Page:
Epilepsy, AED, Dose, Side effect
INTRODUCTION: Epilepsy is one of the most common neurological conditions representing a heterogeneous collection of disorders that have in common recurrence of seizures.
A seizure is a single (finite) event of abnormal discharge in the brain, and epilepsy is a chronic disorder with abnormal recurrent seizures, and the epileptic syndrome is an epileptic disorder characterized by a cluster of signs and symptoms customarily occurring together 1.
In worldwide, 60-90% of people with epilepsy receive no treatment or is inadequately treated 2. The majority of people with epilepsy have a good prognosis if they receive appropriate treatment 3. There is still a lack of documentation of safety aspects regarding many of newer AEDs drugs, as the use in special patient populations like children, women of childbearing age, and elderly 4.
AEDs are drugs with considerable inter-individual variability and are susceptible to cause adverse effects and drug interactions. Changes in prescription patterns, exposure of specific drugs to certain patient groups, a combination of drugs, generic substitution, potential for drug abuse and the use of AEDs in other disorders than epilepsy are examples of issues to be investigated in detail 5.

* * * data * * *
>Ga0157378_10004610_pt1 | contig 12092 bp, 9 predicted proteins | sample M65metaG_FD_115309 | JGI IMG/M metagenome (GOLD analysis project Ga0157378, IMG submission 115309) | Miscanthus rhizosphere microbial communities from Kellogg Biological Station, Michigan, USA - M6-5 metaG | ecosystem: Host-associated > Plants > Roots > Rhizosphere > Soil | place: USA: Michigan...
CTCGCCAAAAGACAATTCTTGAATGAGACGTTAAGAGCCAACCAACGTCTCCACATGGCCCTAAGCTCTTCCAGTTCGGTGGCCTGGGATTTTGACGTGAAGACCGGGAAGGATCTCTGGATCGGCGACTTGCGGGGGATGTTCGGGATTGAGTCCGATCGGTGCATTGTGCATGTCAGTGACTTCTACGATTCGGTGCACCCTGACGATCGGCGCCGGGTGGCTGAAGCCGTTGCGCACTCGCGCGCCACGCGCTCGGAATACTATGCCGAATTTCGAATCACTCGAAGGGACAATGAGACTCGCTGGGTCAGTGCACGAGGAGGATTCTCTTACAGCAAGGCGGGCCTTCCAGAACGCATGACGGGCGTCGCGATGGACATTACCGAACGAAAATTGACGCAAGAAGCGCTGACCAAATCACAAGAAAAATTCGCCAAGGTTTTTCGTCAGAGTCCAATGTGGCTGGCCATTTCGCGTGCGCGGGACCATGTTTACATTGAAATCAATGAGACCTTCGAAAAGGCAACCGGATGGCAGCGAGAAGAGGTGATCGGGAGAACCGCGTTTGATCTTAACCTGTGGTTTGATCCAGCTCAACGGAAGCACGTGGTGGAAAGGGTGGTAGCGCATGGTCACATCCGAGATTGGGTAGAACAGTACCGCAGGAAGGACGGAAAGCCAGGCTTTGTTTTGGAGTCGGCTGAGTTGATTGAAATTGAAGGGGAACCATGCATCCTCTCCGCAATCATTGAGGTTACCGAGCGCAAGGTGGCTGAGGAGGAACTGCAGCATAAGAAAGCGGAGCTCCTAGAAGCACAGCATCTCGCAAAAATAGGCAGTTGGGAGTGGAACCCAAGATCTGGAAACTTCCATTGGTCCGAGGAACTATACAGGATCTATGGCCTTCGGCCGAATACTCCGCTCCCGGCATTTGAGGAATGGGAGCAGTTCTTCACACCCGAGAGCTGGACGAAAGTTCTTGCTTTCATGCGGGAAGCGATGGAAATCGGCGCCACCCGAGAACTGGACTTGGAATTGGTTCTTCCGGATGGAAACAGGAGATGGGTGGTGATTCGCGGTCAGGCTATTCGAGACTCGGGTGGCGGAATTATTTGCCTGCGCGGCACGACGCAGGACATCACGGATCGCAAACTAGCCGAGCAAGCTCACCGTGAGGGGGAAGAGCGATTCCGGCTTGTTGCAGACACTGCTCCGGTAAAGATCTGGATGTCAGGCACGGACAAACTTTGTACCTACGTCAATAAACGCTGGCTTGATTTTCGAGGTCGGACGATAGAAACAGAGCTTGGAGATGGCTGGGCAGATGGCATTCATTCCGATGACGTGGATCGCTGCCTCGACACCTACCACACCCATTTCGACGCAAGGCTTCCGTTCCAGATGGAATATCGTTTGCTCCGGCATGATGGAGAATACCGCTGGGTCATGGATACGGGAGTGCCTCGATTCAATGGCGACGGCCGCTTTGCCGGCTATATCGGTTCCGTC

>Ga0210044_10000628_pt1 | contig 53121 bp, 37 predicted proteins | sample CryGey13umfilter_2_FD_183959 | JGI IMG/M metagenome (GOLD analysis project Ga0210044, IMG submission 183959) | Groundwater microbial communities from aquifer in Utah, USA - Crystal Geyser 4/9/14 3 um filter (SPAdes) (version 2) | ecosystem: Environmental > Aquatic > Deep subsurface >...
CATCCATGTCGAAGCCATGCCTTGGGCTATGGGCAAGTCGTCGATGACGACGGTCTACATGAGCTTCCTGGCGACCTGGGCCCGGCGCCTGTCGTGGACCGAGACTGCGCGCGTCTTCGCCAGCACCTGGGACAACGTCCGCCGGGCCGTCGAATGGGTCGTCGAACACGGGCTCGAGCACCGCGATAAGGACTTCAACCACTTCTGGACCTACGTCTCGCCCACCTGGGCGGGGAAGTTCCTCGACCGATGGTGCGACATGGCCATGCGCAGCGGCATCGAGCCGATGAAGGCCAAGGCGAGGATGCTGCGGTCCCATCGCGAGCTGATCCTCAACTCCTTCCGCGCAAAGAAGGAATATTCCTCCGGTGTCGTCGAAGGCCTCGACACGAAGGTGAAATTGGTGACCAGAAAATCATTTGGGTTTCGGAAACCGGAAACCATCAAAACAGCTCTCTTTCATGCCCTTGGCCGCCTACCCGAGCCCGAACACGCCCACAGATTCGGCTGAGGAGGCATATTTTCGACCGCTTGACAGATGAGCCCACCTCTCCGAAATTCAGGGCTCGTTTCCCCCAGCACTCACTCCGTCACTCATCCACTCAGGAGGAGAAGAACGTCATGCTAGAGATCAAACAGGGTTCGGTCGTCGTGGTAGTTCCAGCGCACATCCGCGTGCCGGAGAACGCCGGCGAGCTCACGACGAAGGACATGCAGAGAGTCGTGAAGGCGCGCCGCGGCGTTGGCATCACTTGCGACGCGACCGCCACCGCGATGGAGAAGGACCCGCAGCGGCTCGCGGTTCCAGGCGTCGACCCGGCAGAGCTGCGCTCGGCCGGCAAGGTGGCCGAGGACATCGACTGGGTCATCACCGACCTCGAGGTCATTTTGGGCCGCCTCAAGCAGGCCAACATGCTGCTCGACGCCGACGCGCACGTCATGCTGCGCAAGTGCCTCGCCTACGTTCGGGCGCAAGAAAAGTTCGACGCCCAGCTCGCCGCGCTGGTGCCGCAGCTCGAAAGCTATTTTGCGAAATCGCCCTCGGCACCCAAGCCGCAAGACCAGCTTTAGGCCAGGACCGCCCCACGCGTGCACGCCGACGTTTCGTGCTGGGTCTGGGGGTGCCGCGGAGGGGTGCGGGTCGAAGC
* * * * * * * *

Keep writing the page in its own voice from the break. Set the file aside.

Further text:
The general approach for epilepsy management involves identification of goals and development of care plan 6. The overall goal of antiepileptic therapy is to prevent seizures and avoid untoward side effects with the regimen that is convenient and easy to follow. The choice of most appropriate AED depends on the classification of seizures and age of patient 7. The initiation of therapy for newly diagnosed patients is with a single antiepileptic drug. Monotherapy is normally the first line of treatment, as it has less drug interactions and side effects, lower cost, better tolerability, medication adherence, and quality of life 8.